Drill Action in Power BI

Two days ago Microsoft added  some new exciting features to Power BI with the new Power BI Weekly Service Update. The more exciting one is Drill action in Power BI reports. So from now on we’re able to add a number of fields we’d like to have on the reports with a drill path. That means the users can navigate from a level to another. In this short article I show you how to implement a drill action in Power BI. In the “Data Visualisation with Power BI Desktop” I explained how to implement and publish a complete visualisation in Power BI Desktop. In this post I’m going to use the sample we published to the Power BI website as a sample. So if you are not familiar with how to create data visualisations in Power BI Desktop I encourage you to have a look at this.

Adding Drill Action to Sales by Product Category – Column Chart:

  • Login to your Power BI account
  • Open a report that you want to add a drill action to (as a sample I’m using Adventure Works Reseller Sales which I published previously)
  • Click “Edit Report”Drill Action in Power BI 01Select “Sales by Product Category” chart
  • From “Fields” pane expand “Products”
  • Drag and drop Product to Axis right behind the Product CategoryDrill Action in Power BI 02Now you can see the Drill Down Level icon (image) on the chartDrill Action in Power BI 03Click on the “Drill Down Level” iconDrill Action in Power BI 04Voila!
  • But, wait! There is more. As you noticed another icon (Drill Down in Power BI) also added to the top right of the chart which simply named “Drill Down”. What is does is that it puts the chart on “Drill Mode”. That means when you turn it on the icon changes to (Drill Mode in Power BI) and now you’re able to click on any data points to drill down to the related data in the lower level. So when you turn the “Drill Mode” on and you click on “Bikes” the chart will drill down to Products level under the Product Category.Drill Action in Power BI 05Click on BikesDrill Action in Power BI 06Drill Action in Power BI 07Adding Drill Action to Sales and Costs by Region – Map:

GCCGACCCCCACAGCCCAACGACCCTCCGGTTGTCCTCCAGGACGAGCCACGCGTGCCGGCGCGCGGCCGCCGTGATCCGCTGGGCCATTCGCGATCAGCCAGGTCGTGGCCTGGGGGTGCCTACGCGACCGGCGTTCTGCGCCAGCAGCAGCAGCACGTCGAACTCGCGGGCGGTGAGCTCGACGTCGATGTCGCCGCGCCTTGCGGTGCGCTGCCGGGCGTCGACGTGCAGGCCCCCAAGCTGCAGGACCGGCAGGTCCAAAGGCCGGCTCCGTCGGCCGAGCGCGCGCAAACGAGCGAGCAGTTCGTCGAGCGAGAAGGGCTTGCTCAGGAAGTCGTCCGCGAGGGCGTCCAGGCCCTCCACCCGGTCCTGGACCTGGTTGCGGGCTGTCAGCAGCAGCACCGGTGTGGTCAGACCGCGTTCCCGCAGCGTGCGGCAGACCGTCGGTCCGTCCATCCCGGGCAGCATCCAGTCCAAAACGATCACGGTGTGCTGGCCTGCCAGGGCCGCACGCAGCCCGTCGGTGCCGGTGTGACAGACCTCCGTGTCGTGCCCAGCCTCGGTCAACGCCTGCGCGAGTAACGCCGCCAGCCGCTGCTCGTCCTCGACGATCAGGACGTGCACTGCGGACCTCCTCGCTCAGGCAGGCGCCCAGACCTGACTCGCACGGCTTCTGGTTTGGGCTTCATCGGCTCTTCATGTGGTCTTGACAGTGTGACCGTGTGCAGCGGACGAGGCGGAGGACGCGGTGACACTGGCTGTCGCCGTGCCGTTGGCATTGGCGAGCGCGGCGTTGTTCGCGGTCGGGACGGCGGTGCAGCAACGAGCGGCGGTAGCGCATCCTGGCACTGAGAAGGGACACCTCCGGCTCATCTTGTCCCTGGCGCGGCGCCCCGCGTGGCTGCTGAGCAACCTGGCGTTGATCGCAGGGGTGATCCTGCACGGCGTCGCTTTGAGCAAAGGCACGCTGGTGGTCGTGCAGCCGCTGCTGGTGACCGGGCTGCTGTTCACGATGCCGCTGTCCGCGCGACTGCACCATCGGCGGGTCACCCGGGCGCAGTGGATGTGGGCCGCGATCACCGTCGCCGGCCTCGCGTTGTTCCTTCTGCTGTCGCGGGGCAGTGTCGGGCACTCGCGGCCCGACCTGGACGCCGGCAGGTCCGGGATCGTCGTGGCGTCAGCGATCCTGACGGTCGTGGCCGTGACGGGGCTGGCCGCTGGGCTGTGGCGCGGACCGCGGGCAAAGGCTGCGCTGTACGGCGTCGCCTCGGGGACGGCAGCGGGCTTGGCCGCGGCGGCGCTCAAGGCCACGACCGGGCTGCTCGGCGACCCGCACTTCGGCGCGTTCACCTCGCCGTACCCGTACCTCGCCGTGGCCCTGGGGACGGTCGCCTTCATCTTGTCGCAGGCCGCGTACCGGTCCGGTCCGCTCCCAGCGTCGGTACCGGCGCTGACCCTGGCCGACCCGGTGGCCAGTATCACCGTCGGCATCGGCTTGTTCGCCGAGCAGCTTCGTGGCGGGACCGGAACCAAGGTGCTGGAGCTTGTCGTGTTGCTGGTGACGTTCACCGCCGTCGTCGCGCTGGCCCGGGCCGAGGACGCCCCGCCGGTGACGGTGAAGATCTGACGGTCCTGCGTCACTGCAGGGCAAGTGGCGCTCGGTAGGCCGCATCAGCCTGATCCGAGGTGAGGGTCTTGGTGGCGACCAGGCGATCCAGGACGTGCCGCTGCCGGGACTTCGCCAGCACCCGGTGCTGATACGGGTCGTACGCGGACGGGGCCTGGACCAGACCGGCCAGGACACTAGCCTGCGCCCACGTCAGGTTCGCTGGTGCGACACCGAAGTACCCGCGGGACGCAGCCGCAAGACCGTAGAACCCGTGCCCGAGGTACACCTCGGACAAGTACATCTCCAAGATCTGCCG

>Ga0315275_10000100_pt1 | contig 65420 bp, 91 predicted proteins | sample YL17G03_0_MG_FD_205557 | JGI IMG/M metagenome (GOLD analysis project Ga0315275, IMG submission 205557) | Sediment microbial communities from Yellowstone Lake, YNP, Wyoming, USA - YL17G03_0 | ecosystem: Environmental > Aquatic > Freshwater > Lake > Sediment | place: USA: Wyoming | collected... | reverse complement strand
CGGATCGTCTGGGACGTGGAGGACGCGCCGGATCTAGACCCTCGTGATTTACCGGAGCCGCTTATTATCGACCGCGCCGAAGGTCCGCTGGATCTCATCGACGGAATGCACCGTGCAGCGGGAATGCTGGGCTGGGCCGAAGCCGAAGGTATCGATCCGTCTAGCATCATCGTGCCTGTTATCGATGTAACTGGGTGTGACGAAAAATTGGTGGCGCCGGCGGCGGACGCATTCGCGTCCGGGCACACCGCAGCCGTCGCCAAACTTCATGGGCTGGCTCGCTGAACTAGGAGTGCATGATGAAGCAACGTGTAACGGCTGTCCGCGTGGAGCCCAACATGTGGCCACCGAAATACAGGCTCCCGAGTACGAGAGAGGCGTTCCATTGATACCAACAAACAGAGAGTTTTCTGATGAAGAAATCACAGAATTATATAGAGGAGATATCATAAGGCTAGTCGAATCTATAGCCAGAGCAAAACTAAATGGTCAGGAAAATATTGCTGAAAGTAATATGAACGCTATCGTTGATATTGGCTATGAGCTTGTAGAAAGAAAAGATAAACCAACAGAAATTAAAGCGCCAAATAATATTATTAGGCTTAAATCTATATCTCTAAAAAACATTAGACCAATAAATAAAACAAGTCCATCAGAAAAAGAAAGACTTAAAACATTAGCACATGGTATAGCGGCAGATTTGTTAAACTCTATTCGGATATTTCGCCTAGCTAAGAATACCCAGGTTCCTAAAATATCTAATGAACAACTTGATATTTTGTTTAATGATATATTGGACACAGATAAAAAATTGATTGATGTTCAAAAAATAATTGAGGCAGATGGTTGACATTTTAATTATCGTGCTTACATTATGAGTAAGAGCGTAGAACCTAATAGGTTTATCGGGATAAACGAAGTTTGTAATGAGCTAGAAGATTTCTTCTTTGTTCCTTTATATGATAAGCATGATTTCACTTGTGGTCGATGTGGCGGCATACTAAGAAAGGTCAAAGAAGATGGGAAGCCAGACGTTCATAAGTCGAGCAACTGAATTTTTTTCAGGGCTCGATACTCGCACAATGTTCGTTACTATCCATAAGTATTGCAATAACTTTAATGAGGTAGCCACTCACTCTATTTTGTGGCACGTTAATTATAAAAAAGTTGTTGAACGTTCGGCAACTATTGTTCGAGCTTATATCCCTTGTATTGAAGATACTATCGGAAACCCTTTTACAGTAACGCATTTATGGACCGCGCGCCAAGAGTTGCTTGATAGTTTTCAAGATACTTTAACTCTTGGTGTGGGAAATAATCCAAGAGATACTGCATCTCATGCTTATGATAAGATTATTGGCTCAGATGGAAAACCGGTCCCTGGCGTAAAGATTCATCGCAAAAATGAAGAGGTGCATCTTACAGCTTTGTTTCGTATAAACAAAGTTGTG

All the principles are like what we did for the previous chart. So just select the map then drag and drop country on Location, but, this time above the Postal Code.

Drill Action in Power BI 08As we defined a higher level the map is already drilled down a level to Postal Code, so as you can see the “Drill Down Level” icon changed to “Drill Up” (Drill Up in Power BI).

Drill Action in Power BI 10Click on the drill up icon to navigate to the higher level.

Drill Action in Power BI 11Now put the chart on drill down mode then click on a data point, for instance Australia to navigate to the lower level of data related to Australia.

Drill Action in Power BI 12Drill Action in Power BI 13Drill Action in Power BI 14It’s just beautiful isn’t it?

Now we can create more exiting data visualisation with drill actions.

4 thoughts on “Drill Action in Power BI

  1. While drilling down in the column chart, when I click on the bikes column it’s been drill down to the next level. But while seeing the report which is drilled down, how may I know whether I have cliked Bikes or Clothings or Components or Accessories. Why Power BI is not displaying the value of the data that was clicked in the drilled down report ? Or is there any way to show that ? Please reply.

    1. Hi Meenachi.

      Welcome to biinsight.
      Well, you’re right, it is confusing when you cannot recognize which level you are when you drill down or which column you clicked indeed.
      But, there is workaround, particularly for a Column chart. You can put the top level column into the legend. In that case you have a colour code so can recognize which column you clicked.
      I know this is ugly, but, at the moment I don’t see any easy solution for that.


      1. Hi Sohell, Thanks for your reply. I tried putting the top level column into the legend. It’s working only if you have only one value in the clustered column chart. If you have more than one value in the clustered column chart, it’s not accepting any data field into the legend. Is there any other work around ? Please suggest.

        1. I spent sometime to find an acceptable workaround, but, as per my previous reply there is no easy way to sort it out.
          Power BI is supposed to be easy to implement so taking lots of project time, regardless of the project size, to resolve this doesn’t look feasible to me.
          So I’d rather jump online and vote for the idea already submitted in ideas.powerbi.com.


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